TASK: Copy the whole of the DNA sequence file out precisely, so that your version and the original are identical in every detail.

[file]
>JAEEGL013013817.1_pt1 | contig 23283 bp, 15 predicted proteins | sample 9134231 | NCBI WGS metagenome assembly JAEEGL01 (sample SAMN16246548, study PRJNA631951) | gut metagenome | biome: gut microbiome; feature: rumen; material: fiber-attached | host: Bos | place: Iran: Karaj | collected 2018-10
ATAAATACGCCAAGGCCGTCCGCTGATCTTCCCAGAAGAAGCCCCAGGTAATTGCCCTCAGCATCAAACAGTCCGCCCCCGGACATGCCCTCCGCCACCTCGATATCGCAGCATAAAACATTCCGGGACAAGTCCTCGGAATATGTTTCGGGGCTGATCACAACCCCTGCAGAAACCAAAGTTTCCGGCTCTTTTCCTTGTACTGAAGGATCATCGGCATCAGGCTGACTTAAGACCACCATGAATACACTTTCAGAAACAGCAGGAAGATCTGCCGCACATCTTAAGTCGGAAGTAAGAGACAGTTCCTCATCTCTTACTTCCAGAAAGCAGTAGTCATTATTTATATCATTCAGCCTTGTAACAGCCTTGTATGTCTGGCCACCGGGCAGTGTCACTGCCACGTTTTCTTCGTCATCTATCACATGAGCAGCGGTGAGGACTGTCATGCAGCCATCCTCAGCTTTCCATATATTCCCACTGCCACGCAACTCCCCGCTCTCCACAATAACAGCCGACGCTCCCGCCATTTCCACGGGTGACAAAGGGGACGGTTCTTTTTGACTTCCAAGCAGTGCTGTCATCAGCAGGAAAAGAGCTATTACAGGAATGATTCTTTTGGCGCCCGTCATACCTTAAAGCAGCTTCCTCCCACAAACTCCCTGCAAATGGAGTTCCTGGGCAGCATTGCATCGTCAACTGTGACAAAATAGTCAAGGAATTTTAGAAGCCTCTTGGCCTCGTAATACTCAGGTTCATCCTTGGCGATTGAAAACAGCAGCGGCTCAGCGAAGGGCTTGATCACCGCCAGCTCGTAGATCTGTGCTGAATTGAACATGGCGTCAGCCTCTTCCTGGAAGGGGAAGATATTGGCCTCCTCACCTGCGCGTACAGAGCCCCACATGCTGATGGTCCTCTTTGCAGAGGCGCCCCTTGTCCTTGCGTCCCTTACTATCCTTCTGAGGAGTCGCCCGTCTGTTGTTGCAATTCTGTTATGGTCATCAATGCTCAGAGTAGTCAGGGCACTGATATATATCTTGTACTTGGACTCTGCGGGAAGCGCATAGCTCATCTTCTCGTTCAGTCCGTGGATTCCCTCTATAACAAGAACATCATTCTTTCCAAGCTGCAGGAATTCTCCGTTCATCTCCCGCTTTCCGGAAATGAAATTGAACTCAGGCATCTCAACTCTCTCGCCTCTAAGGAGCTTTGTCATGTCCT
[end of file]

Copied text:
>JAEEGL013013817.1_pt1 | contig 23283 bp, 15 predicted proteins | sample 9134231 | NCBI WGS metagenome assembly JAEEGL01 (sample SAMN16246548, study PRJNA631951) | gut metagenome | biome: gut microbiome; feature: rumen; material: fiber-attached | host: Bos | place: Iran: Karaj | collected 2018-10
ATAAATACGCCAAGGCCGTCCGCTGATCTTCCCAGAAGAAGCCCCAGGTAATTGCCCTCAGCATCAAACAGTCCGCCCCCGGACATGCCCTCCGCCACCTCGATATCGCAGCATAAAACATTCCGGGACAAGTCCTCGGAATATGTTTCGGGGCTGATCACAACCCCTGCAGAAACCAAAGTTTCCGGCTCTTTTCCTTGTACTGAAGGATCATCGGCATCAGGCTGACTTAAGACCACCATGAATACACTTTCAGAAACAGCAGGAAGATCTGCCGCACATCTTAAGTCGGAAGTAAGAGACAGTTCCTCATCTCTTACTTCCAGAAAGCAGTAGTCATTATTTATATCATTCAGCCTTGTAACAGCCTTGTATGTCTGGCCACCGGGCAGTGTCACTGCCACGTTTTCTTCGTCATCTATCACATGAGCAGCGGTGAGGACTGTCATGCAGCCATCCTCAGCTTTCCATATATTCCCACTGCCACGCAACTCCCCGCTCTCCACAATAACAGCCGACGCTCCCGCCATTTCCACGGGTGACAAAGGGGACGGTTCTTTTTGACTTCCAAGCAGTGCTGTCATCAGCAGGAAAAGAGCTATTACAGGAATGATTCTTTTGGCGCCCGTCATACCTTAAAGCAGCTTCCTCCCACAAACTCCCTGCAAATGGAGTTCCTGGGCAGCATTGCATCGTCAACTGTGACAAAATAGTCAAGGAATTTTAGAAGCCTCTTGGCCTCGTAATACTCAGGTTCATCCTTGGCGATTGAAAACAGCAGCGGCTCAGCGAAGGGCTTGATCACCGCCAGCTCGTAGATCTGTGCTGAATTGAACATGGCGTCAGCCTCTTCCTGGAAGGGGAAGATATTGGCCTCCTCACCTGCGCGTACAGAGCCCCACATGCTGATGGTCCTCTTTGCAGAGGCGCCCCTTGTCCTTGCGTCCCTTACTATCCTTCTGAGGAGTCGCCCGTCTGTTGTTGCAATTCTGTTATGGTCATCAATGCTCAGAGTAGTCAGGGCACTGATATATATCTTGTACTTGGACTCTGCGGGAAGCGCATAGCTCATCTTCTCGTTCAGTCCGTGGATTCCCTCTATAACAAGAACATCATTCTTTCCAAGCTGCAGGAATTCTCCGTTCATCTCCCGCTTTCCGGAAATGAAATTGAACTCAGGCATCTCAACTCTCTCGCCTCTAAGGAGCTTTGTCATGTCCT